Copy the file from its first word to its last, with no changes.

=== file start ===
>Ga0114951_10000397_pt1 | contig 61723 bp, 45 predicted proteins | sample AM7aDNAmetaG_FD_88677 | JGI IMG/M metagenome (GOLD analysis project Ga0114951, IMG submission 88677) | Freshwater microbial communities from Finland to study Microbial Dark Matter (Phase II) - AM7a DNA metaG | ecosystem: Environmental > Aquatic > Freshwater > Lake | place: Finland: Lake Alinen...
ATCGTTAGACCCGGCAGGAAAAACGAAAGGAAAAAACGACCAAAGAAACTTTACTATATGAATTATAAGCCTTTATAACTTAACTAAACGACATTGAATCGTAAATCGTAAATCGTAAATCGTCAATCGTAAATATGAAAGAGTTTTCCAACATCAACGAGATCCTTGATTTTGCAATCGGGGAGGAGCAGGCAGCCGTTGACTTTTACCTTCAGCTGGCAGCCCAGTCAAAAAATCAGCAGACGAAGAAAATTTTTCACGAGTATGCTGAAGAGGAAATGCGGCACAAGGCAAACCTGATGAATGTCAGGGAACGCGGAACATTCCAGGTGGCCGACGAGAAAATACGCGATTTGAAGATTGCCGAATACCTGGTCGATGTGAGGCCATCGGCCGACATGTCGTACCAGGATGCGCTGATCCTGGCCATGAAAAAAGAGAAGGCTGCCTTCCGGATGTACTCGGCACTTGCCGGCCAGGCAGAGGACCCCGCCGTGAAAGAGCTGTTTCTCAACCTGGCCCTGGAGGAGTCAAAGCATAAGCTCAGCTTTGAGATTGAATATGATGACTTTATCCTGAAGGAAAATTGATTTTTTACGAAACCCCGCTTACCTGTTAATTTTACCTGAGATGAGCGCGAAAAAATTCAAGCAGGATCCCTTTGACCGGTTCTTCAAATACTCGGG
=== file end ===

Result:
>Ga0114951_10000397_pt1 | contig 61723 bp, 45 predicted proteins | sample AM7aDNAmetaG_FD_88677 | JGI IMG/M metagenome (GOLD analysis project Ga0114951, IMG submission 88677) | Freshwater microbial communities from Finland to study Microbial Dark Matter (Phase II) - AM7a DNA metaG | ecosystem: Environmental > Aquatic > Freshwater > Lake | place: Finland: Lake Alinen...
ATCGTTAGACCCGGCAGGAAAAACGAAAGGAAAAAACGACCAAAGAAACTTTACTATATGAATTATAAGCCTTTATAACTTAACTAAACGACATTGAATCGTAAATCGTAAATCGTAAATCGTCAATCGTAAATATGAAAGAGTTTTCCAACATCAACGAGATCCTTGATTTTGCAATCGGGGAGGAGCAGGCAGCCGTTGACTTTTACCTTCAGCTGGCAGCCCAGTCAAAAAATCAGCAGACGAAGAAAATTTTTCACGAGTATGCTGAAGAGGAAATGCGGCACAAGGCAAACCTGATGAATGTCAGGGAACGCGGAACATTCCAGGTGGCCGACGAGAAAATACGCGATTTGAAGATTGCCGAATACCTGGTCGATGTGAGGCCATCGGCCGACATGTCGTACCAGGATGCGCTGATCCTGGCCATGAAAAAAGAGAAGGCTGCCTTCCGGATGTACTCGGCACTTGCCGGCCAGGCAGAGGACCCCGCCGTGAAAGAGCTGTTTCTCAACCTGGCCCTGGAGGAGTCAAAGCATAAGCTCAGCTTTGAGATTGAATATGATGACTTTATCCTGAAGGAAAATTGATTTTTTACGAAACCCCGCTTACCTGTTAATTTTACCTGAGATGAGCGCGAAAAAATTCAAGCAGGATCCCTTTGACCGGTTCTTCAAATACTCGGG